Making Do or Being Made New
In trying to understand something new, we compare it to something we already know. That is why Jesus used parables. Telling a story which people easily identified, He linked it with new teaching which shared the same principles. These verses follow a discussion about fasting which had become a religious obsession (Mark 2:18-20), sometimes up to two or three days a week (Luke 18:12), even though the Mosaic law only demanded fasting on one day a year (Leviticus 23:27).
It was difficult for the religious leaders to understand that Jesus had come to bring a new way of relating with God, replacing the system of rules and rituals (Hebrews 8:7-13). They thought the Law given to Moses was permanent, whereas it was only temporary; it was a set of parables all looking forward to the arrival of Jesus (Hebrews 10:8-10). He would be the High Priest, the sacrifice for sins, the bread of life, the tabernacle/temple … and so much more. The Old Testament illustrations were tests of obedience at the time to see who loved the Lord but also prophetic descriptions by which people might recognise Jesus as the Messiah.
So, He told these two parables. They have a common theme – you cannot reliably patch up what is worn out; you need something new. Jesus and His hearers knew that a patch of unshrunk cloth will tear away from old clothing as soon as it gets wet. It just won't work - in fact, it only makes matters worse. Likewise, the hardened goatskin that expanded with last year's fermenting wine will burst when new wine starts to ferment in the inelastic skins, and then all the wine will be lost. The new life of Jesus cannot be constrained into a system of rules and rituals. He has come to enter the hearts of believers in a new and intimate relationship intended to forge a new partnership of love, trust and shared service (2 Corinthians 5:17).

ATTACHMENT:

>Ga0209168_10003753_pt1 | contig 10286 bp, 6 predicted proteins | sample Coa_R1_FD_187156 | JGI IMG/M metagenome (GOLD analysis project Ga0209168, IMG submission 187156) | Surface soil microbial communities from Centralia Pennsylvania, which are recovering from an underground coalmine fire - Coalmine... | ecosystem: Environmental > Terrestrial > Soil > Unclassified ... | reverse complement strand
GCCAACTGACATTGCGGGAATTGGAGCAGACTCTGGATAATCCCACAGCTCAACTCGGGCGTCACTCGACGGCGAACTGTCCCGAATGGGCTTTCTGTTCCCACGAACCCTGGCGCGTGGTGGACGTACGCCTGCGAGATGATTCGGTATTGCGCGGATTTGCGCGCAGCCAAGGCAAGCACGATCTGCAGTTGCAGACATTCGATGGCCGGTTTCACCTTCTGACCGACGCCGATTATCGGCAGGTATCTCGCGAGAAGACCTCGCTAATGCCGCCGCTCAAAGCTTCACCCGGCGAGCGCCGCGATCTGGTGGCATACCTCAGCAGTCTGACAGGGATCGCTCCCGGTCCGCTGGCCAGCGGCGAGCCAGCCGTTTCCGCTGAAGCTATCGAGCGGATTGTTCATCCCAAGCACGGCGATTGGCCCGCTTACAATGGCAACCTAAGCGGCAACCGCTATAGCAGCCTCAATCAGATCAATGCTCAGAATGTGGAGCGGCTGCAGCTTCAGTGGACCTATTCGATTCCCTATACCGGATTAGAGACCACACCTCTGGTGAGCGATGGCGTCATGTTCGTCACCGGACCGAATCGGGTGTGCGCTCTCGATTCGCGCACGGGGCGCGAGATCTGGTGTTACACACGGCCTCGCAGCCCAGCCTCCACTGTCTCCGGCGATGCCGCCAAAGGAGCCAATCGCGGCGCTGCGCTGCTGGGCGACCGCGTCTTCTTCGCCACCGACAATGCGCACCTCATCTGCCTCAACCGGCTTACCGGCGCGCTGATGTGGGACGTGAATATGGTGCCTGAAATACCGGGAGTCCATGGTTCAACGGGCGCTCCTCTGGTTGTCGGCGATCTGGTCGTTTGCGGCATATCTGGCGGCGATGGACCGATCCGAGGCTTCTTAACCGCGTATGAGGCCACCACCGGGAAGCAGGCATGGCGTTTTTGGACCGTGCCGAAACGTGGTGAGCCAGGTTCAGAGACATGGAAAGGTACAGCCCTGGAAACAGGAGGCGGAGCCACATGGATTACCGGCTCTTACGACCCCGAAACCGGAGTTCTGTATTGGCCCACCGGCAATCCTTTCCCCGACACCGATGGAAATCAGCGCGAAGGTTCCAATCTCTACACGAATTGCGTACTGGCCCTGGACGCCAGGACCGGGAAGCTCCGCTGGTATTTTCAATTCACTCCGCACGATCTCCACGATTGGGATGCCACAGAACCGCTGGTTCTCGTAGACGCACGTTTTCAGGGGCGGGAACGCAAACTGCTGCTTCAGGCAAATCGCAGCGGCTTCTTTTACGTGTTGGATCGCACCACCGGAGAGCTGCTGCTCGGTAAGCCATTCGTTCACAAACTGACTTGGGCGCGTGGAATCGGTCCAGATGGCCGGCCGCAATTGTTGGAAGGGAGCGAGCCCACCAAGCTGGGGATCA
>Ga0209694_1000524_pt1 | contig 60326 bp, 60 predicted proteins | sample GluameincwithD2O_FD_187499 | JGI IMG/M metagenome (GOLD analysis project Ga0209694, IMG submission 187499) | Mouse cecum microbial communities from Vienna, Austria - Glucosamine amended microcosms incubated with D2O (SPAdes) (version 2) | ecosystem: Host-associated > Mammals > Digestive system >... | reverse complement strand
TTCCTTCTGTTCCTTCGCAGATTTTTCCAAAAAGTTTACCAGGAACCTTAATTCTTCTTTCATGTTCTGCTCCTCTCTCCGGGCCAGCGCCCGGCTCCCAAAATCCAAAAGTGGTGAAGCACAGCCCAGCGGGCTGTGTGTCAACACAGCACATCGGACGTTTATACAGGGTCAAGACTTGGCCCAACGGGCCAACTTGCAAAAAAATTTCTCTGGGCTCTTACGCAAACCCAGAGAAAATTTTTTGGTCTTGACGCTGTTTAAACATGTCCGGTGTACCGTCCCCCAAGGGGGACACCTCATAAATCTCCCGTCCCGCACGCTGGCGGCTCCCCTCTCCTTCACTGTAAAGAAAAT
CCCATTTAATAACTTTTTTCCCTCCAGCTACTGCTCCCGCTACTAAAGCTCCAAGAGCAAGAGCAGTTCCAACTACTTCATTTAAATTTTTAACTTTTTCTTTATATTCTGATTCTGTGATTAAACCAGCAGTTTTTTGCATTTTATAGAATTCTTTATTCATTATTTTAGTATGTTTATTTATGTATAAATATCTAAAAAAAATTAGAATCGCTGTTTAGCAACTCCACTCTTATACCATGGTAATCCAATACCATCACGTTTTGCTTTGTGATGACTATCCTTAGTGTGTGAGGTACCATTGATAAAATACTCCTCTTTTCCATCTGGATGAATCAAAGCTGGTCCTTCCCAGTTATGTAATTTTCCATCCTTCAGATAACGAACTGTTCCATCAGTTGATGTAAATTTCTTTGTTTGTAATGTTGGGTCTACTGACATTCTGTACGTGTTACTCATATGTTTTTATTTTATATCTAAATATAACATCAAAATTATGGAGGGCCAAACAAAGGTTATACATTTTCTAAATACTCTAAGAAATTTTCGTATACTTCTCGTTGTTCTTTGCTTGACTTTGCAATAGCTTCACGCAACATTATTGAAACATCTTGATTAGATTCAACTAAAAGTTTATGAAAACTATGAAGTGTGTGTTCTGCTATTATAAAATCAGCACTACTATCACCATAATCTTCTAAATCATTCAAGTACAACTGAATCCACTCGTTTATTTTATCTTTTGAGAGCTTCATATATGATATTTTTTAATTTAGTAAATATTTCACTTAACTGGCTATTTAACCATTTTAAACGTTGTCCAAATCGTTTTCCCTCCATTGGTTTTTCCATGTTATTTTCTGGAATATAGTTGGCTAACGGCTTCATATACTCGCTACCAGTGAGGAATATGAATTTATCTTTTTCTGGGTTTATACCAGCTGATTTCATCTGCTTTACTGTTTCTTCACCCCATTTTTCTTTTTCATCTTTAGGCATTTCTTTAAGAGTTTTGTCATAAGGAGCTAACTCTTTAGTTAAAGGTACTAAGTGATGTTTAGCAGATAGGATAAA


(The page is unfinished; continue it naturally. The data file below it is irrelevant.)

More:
Without Christ, His forgiveness, His love and the joy of relating with Him eternally - the human mind can only think of patching things up. Like old clothes which we have loved to wear for many years, it takes courage to discard the familiar habits of life. Some try to apply the best patches from favourite religious leaders and hope that life will be eternally watertight. No! Jesus speaks about making everything new (Revelation 21:5). What we need is a total transformation of motives and mentality, freedom from guilt and a dynamic relationship with God: and only Jesus can make that happen (Romans 12:2). When He does – the difference is obvious! That is the story behind the CrossCheck video (www.crosscheck.org.uk). So why not be radical, and share it with people who are fed up with failed patches?
© Dr Paul Adams